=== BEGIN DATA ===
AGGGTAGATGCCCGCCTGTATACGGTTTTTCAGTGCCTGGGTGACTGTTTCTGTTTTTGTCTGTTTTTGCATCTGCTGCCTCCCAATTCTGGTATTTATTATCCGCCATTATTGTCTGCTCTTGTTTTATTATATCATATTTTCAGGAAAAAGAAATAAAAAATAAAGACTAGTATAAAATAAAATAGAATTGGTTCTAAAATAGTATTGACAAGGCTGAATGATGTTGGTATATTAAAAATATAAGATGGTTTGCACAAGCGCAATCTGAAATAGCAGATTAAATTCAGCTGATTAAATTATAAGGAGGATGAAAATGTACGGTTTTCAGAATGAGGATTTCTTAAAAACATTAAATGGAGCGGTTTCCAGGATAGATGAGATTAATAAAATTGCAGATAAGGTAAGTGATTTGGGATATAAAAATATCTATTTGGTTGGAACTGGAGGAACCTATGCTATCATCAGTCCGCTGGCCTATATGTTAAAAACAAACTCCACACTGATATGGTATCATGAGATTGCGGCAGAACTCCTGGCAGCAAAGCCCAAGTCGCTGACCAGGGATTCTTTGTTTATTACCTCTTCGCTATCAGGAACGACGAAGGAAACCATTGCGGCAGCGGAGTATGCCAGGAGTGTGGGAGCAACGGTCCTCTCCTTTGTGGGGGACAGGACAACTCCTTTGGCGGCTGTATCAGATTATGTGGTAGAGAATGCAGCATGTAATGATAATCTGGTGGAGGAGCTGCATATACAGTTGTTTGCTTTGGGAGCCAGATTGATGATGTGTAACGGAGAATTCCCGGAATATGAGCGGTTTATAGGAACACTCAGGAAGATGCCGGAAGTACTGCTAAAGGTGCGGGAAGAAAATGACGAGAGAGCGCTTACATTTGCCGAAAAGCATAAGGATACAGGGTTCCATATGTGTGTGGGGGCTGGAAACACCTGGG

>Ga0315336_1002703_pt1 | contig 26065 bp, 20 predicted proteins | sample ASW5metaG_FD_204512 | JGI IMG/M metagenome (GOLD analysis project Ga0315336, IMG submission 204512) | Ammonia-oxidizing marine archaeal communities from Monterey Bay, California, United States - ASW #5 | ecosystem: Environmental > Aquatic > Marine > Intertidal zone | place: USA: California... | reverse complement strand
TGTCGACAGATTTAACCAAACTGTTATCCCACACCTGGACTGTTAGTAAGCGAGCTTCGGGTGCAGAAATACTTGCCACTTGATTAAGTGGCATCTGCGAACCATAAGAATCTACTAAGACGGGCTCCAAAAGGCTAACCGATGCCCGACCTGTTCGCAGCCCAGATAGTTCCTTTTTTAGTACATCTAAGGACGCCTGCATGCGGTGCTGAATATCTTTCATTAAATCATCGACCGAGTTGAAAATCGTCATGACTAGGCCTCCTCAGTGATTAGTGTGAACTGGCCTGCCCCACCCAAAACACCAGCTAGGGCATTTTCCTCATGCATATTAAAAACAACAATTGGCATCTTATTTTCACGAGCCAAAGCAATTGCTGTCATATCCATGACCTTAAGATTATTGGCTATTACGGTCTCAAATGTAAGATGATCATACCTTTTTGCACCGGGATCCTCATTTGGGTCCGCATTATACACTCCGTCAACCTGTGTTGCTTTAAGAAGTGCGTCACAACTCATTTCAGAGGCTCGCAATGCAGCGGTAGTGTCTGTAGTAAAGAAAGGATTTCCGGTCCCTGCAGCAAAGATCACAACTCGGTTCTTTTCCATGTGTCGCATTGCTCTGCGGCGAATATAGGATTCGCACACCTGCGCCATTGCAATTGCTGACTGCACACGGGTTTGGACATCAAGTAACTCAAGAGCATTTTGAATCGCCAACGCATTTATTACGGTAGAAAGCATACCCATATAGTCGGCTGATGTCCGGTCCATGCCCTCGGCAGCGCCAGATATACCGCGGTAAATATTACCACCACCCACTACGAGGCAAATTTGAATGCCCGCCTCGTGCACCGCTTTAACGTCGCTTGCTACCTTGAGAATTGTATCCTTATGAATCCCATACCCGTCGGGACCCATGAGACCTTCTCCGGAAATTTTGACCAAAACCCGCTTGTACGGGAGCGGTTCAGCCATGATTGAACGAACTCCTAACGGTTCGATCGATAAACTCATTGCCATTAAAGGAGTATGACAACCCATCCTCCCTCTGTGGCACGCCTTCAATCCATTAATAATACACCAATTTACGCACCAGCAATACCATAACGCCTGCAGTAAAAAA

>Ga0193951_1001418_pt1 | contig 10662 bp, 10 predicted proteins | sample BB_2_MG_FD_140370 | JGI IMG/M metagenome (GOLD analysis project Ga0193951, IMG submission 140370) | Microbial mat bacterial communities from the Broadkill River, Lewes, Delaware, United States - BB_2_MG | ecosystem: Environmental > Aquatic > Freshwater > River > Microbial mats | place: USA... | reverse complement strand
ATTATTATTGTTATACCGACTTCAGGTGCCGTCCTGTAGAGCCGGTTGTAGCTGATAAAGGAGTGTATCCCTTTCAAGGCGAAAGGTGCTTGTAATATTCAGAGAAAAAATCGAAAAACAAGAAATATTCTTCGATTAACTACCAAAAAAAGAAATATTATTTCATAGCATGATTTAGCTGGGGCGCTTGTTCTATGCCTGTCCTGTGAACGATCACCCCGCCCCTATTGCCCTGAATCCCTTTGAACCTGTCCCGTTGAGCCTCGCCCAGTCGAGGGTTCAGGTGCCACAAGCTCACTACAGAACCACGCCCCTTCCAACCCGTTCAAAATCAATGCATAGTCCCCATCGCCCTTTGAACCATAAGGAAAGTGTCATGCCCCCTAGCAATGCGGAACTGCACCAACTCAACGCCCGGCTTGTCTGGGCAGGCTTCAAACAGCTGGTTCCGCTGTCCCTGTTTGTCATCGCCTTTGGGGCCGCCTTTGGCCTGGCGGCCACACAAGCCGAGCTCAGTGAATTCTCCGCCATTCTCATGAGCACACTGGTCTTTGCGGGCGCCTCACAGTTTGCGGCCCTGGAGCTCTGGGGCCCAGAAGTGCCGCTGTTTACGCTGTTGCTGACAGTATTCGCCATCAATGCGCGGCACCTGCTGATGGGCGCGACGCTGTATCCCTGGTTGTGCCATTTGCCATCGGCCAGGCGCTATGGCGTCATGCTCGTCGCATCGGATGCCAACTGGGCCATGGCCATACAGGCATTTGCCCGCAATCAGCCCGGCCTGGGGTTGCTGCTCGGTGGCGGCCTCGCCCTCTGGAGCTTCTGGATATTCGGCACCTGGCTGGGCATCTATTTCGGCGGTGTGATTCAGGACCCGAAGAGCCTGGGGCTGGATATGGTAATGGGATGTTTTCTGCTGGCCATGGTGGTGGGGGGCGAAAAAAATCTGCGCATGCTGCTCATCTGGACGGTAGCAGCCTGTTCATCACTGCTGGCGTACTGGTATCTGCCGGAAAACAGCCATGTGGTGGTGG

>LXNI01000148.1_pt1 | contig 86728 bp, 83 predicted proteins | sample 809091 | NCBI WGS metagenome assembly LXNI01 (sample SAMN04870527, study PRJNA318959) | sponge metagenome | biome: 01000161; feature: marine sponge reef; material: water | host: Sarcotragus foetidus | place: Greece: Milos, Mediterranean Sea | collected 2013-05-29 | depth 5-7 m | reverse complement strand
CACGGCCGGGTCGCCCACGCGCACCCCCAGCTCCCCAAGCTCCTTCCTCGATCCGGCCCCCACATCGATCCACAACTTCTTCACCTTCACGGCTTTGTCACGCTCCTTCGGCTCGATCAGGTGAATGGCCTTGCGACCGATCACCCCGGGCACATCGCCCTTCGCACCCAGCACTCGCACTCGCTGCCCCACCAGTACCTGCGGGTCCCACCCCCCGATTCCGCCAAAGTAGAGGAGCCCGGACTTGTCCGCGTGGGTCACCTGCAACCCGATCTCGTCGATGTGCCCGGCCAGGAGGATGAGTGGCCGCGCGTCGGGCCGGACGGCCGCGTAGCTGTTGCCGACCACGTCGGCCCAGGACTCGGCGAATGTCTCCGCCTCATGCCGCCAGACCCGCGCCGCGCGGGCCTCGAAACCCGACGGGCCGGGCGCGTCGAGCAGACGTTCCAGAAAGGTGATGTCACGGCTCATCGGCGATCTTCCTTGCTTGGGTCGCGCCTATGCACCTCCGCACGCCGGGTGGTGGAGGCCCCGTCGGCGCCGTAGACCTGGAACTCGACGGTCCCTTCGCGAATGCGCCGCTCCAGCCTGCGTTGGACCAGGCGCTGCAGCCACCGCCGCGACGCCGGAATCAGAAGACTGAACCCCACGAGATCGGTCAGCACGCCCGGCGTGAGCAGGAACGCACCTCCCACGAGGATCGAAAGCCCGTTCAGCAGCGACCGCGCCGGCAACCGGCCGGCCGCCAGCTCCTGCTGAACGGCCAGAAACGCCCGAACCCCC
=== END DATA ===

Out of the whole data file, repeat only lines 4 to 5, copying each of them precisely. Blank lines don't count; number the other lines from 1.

>Ga0193951_1001418_pt1 | contig 10662 bp, 10 predicted proteins | sample BB_2_MG_FD_140370 | JGI IMG/M metagenome (GOLD analysis project Ga0193951, IMG submission 140370) | Microbial mat bacterial communities from the Broadkill River, Lewes, Delaware, United States - BB_2_MG | ecosystem: Environmental > Aquatic > Freshwater > River > Microbial mats | place: USA... | reverse complement strand
ATTATTATTGTTATACCGACTTCAGGTGCCGTCCTGTAGAGCCGGTTGTAGCTGATAAAGGAGTGTATCCCTTTCAAGGCGAAAGGTGCTTGTAATATTCAGAGAAAAAATCGAAAAACAAGAAATATTCTTCGATTAACTACCAAAAAAAGAAATATTATTTCATAGCATGATTTAGCTGGGGCGCTTGTTCTATGCCTGTCCTGTGAACGATCACCCCGCCCCTATTGCCCTGAATCCCTTTGAACCTGTCCCGTTGAGCCTCGCCCAGTCGAGGGTTCAGGTGCCACAAGCTCACTACAGAACCACGCCCCTTCCAACCCGTTCAAAATCAATGCATAGTCCCCATCGCCCTTTGAACCATAAGGAAAGTGTCATGCCCCCTAGCAATGCGGAACTGCACCAACTCAACGCCCGGCTTGTCTGGGCAGGCTTCAAACAGCTGGTTCCGCTGTCCCTGTTTGTCATCGCCTTTGGGGCCGCCTTTGGCCTGGCGGCCACACAAGCCGAGCTCAGTGAATTCTCCGCCATTCTCATGAGCACACTGGTCTTTGCGGGCGCCTCACAGTTTGCGGCCCTGGAGCTCTGGGGCCCAGAAGTGCCGCTGTTTACGCTGTTGCTGACAGTATTCGCCATCAATGCGCGGCACCTGCTGATGGGCGCGACGCTGTATCCCTGGTTGTGCCATTTGCCATCGGCCAGGCGCTATGGCGTCATGCTCGTCGCATCGGATGCCAACTGGGCCATGGCCATACAGGCATTTGCCCGCAATCAGCCCGGCCTGGGGTTGCTGCTCGGTGGCGGCCTCGCCCTCTGGAGCTTCTGGATATTCGGCACCTGGCTGGGCATCTATTTCGGCGGTGTGATTCAGGACCCGAAGAGCCTGGGGCTGGATATGGTAATGGGATGTTTTCTGCTGGCCATGGTGGTGGGGGGCGAAAAAAATCTGCGCATGCTGCTCATCTGGACGGTAGCAGCCTGTTCATCACTGCTGGCGTACTGGTATCTGCCGGAAAACAGCCATGTGGTGGTGG